There's Now Proof That Eating Cheese Makes Wine Taste Better

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By Gillie Houston Posted October 20, 2016

Snacking on cheese can increase the aroma of wine and decrease the duration of its astringency.

Confirming what we've suspected for years, a group of researchers have found that eating cheese alongside your vino can make the wine taste even better.

The study, which was published in the Journal of Food Science, tasked locals from the wine-loving town of Dijon, France with the tough job of snacking on cheese in between sips of wine and giving feedback on the sensations they experienced with every taste. Each of the wines, which included Pancherenc, Sancerre, Bourgogne, and Madiran, was evaluated alone and then in between bites of a variety of cheeses.

Following the taste test, the researchers at France's Center for Taste and Feeding Behavior came to the conclusion that none of the cheeses tested—which included epoisses, compte, Roquefort, and crottin de chavignol—had a negative effect on the taste of the wine and the preferences of the drinker. In fact, the sipping sensations were improved for a number of the wines when snacking was thrown into the mix. The cheese was shown to increase the aroma and decrease the duration of astringency for both of the red wines tested, and boosted the aroma of another. The only wine that wasn't impacted was Pacherenc, a sweeter variety.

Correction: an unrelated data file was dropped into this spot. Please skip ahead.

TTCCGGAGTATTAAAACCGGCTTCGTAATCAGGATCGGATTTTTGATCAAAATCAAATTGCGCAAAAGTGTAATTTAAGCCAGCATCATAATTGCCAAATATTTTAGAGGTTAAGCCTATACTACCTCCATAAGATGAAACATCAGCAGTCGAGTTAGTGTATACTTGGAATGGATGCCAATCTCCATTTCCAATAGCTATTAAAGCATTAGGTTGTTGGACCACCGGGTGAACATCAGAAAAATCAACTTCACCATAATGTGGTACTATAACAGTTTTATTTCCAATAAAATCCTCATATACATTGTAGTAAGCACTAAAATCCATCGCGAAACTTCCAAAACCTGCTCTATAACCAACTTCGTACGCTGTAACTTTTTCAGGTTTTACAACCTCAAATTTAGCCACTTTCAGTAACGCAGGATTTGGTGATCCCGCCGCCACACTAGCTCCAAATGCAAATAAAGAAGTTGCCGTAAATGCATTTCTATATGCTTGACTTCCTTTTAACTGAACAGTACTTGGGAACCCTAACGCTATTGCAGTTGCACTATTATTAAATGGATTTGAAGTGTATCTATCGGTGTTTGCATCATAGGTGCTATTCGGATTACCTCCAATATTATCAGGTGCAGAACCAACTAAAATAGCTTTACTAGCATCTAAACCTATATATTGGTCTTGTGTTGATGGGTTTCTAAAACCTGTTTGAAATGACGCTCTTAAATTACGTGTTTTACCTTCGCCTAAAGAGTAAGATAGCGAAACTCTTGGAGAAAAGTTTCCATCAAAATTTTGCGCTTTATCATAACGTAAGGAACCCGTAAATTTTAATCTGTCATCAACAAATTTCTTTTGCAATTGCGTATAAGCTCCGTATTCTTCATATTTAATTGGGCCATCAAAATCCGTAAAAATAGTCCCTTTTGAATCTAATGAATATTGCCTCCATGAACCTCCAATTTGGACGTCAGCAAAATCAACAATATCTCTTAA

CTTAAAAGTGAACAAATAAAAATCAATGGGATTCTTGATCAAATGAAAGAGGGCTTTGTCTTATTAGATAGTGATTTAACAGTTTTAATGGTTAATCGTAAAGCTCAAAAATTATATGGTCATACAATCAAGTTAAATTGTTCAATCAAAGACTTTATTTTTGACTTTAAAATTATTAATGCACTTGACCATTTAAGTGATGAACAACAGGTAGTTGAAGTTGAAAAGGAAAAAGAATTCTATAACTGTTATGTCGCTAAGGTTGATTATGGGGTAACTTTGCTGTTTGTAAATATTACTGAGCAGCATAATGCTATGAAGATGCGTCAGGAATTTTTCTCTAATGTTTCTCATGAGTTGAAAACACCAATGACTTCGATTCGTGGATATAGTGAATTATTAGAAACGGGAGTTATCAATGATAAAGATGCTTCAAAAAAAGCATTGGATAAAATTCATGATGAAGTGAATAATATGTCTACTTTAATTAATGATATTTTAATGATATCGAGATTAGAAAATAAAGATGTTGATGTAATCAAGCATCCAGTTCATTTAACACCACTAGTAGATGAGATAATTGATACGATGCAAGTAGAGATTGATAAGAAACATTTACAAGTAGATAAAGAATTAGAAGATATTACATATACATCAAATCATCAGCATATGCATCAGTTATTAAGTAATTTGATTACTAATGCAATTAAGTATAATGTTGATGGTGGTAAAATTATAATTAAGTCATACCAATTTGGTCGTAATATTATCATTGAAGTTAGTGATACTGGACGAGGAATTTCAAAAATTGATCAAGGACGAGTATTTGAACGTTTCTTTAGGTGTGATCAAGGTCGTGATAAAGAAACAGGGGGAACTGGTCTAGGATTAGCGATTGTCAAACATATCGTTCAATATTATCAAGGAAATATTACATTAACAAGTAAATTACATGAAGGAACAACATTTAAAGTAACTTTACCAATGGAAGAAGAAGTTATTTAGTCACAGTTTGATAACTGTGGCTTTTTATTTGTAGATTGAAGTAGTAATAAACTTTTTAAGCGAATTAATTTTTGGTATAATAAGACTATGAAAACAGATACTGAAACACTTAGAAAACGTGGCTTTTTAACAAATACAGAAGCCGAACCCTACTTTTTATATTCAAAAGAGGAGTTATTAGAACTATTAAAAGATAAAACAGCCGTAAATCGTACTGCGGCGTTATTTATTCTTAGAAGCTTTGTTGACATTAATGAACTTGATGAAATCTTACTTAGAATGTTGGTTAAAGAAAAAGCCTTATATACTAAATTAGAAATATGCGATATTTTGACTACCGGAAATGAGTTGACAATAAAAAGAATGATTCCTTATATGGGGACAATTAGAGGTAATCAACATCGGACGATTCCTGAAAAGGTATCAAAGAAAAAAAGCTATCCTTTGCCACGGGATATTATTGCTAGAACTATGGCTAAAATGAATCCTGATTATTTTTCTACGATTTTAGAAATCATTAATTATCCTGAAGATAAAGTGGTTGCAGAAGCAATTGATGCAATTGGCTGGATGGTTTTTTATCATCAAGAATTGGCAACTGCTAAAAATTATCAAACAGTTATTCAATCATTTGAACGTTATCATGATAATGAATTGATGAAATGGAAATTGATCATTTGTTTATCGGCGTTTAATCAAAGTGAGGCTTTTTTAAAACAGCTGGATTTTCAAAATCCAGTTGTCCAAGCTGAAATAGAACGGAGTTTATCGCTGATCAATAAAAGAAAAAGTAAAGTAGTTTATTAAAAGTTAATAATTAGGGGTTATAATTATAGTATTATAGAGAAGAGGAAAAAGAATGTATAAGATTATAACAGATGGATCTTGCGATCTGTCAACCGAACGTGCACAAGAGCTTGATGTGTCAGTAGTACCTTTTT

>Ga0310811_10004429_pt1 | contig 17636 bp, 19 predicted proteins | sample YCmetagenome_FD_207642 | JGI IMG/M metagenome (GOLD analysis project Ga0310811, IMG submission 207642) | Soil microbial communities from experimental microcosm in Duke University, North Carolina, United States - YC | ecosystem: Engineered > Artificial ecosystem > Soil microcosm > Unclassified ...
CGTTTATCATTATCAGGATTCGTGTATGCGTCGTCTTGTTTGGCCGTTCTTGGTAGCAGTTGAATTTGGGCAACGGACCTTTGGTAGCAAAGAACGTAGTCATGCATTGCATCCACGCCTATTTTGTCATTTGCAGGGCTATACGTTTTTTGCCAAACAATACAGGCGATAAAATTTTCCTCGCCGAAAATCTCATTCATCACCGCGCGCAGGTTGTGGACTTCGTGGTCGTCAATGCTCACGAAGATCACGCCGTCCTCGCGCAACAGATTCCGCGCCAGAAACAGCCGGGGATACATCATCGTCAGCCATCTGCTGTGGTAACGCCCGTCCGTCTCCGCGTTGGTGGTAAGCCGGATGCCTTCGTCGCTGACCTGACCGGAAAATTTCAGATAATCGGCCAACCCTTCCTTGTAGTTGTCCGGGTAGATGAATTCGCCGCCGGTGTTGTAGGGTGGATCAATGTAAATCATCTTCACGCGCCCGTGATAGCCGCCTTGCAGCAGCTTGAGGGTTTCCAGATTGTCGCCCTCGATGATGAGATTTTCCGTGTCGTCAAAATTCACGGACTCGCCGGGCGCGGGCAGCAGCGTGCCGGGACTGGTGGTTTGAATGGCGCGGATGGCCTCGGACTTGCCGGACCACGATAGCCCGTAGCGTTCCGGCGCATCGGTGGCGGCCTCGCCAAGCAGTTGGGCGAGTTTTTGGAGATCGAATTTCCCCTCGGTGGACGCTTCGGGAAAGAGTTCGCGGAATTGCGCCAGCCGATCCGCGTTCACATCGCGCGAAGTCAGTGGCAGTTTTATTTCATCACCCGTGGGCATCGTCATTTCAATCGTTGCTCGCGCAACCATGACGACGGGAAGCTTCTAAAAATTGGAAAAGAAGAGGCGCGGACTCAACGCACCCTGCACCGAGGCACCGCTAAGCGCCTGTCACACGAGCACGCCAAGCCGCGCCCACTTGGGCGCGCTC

"We learned that the duration of the perception of astringency of a certain wine could be reduced after having cheese and that the four evaluated cheeses had the same effect," lead author Mara V. Galmarini said in a press release. "In short, when having a plate of assorted cheeses, the wine will probably taste better no matter which one they choose."

Beyond making dairy lovers everywhere happy, this data could also encourage marketers to take into account how one food or beverage's profile changes by the addition of another. And if nothing else, it's a great excuse to eat more cheese—something we support wholeheartedly.

(h/t International Business Times)


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